The Art of the Demand Letter Part 2
When an owner owes a contractor money, this can lead to a lot of stress. Perhaps subcontractors need to be compensated, or maybe this lack of payment results in not having enough working capital to invest in other projects. There are many negative consequences that can transpire because of an owner’s refusal to make payment. Fortunately, a Florida contractor lawyer is here to assist you.
In this three-part article series, we are discussing the art of the demand letter. As we discussed in the first section, this legal document notifies the owner that you are owed compensation and that you are considering legal action if you remain unpaid. In this section, we will feature many of the elements that make up a well-written demand letter.
Diplomatic and Direct
Demand letters should be diplomatic, but direct. It’s important to create a well-defined foundation of what exactly transpired and why you are owed compensation. You want to chronologically list what happened in what order, how this led to the dispute, and why you have a great legal argument if presented to a court. If the owner was in violation of your contract, the clauses that were breached should be referenced and attached as exhibits to the letter as well. Again, this document should be clearly worded and include all of the relevant issues related to your case.
Clearly Define a Payment Plan
Along with presenting your prospective case, the demand letter should also make a specific request of how you want to resolve the dispute. For example, if owed payment, the letter should entail the exact amount of money you are owed, how you came to this total (along with other exhibits like invoices or your contract), the requested deadline to receive payment, and the form of payment you want to receive.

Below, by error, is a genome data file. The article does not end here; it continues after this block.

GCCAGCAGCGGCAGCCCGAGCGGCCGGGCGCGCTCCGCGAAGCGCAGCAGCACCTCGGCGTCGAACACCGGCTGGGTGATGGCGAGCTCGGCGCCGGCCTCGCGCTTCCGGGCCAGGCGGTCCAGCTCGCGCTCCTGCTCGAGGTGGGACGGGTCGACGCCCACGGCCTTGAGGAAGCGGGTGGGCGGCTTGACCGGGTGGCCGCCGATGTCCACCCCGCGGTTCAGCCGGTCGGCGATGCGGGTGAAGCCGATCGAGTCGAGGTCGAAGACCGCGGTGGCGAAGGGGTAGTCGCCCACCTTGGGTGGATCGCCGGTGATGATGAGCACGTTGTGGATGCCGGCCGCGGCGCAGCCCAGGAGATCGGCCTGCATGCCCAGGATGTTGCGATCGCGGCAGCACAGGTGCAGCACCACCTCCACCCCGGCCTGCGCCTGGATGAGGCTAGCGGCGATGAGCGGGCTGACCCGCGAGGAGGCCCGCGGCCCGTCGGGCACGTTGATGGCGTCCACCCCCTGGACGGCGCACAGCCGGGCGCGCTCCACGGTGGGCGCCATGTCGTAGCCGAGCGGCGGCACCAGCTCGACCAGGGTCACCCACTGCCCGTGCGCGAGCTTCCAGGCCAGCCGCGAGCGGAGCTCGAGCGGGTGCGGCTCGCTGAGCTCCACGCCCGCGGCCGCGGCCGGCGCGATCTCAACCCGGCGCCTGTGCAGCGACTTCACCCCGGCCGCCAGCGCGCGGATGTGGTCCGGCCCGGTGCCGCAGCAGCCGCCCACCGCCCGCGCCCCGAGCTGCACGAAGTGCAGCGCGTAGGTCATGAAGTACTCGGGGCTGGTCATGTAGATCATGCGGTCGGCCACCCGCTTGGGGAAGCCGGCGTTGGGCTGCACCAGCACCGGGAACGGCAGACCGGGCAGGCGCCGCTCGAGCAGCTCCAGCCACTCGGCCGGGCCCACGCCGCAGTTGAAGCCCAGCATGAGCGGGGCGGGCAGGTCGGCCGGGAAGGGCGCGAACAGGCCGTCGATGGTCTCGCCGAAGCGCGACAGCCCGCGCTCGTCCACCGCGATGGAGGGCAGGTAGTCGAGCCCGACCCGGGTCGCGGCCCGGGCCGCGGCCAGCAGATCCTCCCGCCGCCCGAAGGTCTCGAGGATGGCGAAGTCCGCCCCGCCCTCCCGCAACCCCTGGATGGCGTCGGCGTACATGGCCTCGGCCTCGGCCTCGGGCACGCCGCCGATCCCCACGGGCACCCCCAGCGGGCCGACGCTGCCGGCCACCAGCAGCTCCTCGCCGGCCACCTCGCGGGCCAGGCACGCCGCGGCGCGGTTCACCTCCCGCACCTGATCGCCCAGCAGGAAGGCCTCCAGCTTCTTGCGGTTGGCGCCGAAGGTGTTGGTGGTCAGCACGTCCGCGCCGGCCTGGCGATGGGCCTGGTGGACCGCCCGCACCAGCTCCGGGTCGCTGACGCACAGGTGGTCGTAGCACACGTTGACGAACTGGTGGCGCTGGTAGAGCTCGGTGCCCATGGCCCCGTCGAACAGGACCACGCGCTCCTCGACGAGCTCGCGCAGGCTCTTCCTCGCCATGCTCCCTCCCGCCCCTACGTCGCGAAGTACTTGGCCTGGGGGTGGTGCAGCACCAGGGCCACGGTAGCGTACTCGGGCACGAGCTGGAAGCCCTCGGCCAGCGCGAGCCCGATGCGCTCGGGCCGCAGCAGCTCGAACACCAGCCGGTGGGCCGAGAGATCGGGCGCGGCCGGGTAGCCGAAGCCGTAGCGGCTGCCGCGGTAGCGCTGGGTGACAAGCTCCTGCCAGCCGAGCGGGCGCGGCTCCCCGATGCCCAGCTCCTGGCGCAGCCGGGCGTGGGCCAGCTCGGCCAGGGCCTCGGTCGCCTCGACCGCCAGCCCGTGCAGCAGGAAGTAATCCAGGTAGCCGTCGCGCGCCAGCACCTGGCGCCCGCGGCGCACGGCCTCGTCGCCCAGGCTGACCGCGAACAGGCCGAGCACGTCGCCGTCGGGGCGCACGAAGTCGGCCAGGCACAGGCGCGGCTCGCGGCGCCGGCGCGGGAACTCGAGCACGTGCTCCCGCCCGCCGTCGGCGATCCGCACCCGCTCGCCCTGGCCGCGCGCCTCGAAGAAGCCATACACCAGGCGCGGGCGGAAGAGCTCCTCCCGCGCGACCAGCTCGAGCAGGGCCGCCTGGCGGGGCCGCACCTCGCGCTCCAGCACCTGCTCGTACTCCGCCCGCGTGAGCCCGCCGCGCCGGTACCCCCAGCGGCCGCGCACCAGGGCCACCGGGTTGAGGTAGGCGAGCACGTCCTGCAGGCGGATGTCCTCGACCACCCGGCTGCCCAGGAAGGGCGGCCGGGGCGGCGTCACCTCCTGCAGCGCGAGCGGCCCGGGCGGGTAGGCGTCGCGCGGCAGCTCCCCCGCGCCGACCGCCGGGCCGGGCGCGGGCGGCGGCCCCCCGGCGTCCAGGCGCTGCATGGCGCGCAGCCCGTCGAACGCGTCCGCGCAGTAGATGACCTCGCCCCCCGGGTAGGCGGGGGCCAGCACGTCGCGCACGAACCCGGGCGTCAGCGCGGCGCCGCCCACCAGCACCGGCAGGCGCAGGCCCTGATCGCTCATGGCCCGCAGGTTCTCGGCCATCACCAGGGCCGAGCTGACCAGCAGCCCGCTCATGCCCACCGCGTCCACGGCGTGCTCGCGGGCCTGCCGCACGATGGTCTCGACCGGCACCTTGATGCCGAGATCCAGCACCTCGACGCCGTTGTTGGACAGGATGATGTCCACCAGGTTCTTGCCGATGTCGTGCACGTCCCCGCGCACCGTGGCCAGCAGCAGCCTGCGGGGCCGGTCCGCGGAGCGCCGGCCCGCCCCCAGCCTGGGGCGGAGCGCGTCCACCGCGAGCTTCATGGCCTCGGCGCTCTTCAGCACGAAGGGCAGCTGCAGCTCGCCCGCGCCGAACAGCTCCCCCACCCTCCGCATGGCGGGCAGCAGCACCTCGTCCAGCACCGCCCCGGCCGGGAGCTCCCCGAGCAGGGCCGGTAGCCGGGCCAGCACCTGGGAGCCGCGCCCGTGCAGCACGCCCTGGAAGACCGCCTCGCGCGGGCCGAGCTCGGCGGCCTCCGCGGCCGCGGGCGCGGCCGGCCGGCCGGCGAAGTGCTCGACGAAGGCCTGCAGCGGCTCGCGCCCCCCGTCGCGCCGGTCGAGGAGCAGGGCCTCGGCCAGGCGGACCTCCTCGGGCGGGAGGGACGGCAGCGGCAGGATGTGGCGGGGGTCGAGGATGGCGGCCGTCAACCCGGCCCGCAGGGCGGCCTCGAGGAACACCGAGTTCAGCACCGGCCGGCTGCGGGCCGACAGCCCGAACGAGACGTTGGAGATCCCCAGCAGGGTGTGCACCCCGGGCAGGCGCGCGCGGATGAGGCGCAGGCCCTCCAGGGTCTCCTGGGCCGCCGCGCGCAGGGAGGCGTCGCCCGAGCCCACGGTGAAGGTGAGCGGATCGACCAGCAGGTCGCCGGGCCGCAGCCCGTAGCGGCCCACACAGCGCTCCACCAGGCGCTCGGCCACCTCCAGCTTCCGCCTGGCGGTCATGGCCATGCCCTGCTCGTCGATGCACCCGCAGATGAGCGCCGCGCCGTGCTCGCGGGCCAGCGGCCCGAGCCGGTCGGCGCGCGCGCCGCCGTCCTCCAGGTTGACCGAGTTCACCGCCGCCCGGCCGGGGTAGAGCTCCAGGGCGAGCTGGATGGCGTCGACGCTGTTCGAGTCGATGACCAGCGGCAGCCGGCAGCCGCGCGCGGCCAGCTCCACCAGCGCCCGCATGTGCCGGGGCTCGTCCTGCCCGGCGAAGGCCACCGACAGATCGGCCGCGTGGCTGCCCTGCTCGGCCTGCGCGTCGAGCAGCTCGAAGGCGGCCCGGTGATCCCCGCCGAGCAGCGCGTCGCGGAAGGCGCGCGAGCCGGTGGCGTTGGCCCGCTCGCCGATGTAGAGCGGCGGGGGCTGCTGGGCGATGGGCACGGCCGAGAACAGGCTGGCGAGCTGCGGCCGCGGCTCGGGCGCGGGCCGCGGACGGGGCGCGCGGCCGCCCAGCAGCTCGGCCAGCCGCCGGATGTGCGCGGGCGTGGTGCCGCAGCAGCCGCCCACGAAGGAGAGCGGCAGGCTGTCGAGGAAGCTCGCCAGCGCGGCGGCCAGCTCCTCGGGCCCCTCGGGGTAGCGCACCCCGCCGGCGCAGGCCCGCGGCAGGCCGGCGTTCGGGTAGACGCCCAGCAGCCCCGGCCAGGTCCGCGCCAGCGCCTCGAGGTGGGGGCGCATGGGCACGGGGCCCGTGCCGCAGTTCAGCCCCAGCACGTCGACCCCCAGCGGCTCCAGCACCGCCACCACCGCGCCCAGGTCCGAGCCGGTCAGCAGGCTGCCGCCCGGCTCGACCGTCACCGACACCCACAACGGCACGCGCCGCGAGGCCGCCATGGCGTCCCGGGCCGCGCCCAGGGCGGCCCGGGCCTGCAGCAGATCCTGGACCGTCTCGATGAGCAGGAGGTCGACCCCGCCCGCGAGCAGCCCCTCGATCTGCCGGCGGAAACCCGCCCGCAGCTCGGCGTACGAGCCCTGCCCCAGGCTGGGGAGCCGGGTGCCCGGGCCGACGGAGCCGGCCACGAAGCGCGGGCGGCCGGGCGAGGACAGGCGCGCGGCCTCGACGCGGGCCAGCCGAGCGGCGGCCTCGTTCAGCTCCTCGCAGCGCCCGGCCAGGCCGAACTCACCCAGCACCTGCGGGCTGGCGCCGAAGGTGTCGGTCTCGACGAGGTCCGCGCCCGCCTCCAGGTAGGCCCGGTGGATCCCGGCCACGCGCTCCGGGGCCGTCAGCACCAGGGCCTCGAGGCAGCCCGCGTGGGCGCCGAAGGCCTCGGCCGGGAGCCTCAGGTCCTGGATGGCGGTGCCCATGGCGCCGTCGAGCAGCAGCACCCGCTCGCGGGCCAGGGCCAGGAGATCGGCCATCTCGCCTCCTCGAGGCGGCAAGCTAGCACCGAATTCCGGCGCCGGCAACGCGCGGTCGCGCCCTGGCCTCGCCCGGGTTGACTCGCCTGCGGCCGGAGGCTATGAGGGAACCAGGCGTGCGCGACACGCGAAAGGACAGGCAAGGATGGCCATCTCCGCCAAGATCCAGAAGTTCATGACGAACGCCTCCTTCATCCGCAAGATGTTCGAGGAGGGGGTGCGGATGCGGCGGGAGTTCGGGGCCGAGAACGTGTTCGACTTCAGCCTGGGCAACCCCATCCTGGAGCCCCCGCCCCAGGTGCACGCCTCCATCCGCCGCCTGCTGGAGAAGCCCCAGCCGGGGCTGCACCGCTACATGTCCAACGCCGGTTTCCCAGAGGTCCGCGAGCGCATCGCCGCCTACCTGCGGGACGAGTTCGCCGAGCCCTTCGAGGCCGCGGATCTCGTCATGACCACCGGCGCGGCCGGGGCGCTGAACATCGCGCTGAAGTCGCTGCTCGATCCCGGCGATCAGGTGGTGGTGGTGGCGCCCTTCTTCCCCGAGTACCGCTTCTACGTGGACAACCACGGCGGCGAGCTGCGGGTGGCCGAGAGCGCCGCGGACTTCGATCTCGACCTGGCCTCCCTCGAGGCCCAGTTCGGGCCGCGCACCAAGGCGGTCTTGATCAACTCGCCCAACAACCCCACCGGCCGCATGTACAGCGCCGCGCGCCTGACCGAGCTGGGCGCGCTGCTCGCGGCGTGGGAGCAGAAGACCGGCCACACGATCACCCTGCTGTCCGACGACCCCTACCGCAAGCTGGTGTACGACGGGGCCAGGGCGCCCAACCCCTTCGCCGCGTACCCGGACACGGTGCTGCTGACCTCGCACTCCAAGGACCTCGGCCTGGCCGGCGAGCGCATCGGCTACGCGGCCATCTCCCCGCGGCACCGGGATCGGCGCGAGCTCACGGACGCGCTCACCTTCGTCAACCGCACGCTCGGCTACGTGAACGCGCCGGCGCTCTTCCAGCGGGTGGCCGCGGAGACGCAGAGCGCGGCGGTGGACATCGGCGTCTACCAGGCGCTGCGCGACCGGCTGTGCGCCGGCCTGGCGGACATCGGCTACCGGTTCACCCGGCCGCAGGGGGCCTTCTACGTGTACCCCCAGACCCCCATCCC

Here are a few other things to consider when sending an owner a demand letter:
- Keep extra copies of all legal documents including any communication you have with the recipient of your letter
- Send the demand letter in a timely fashion
- Have your letter mailed to the recipient and utilize a mailing service that requires a signature verification to obtain the document
- Request that the recipient contact your attorney to verify that they received the letter
As we will discuss in more detail in the third section, your demand letter also needs a call to action. In other words, if the owner refuses to agree to your demand request, it’s best to specifically state what the next legal step will be in order to seek compensation.
If you would like to speak with one of our Florida contractor lawyers, please contact us today.
Disclaimer: The information contained in this article is for general educational information only. This information does not constitute legal advice, is not intended to constitute legal advice, nor should it be relied upon as legal advice for your specific factual pattern or situation.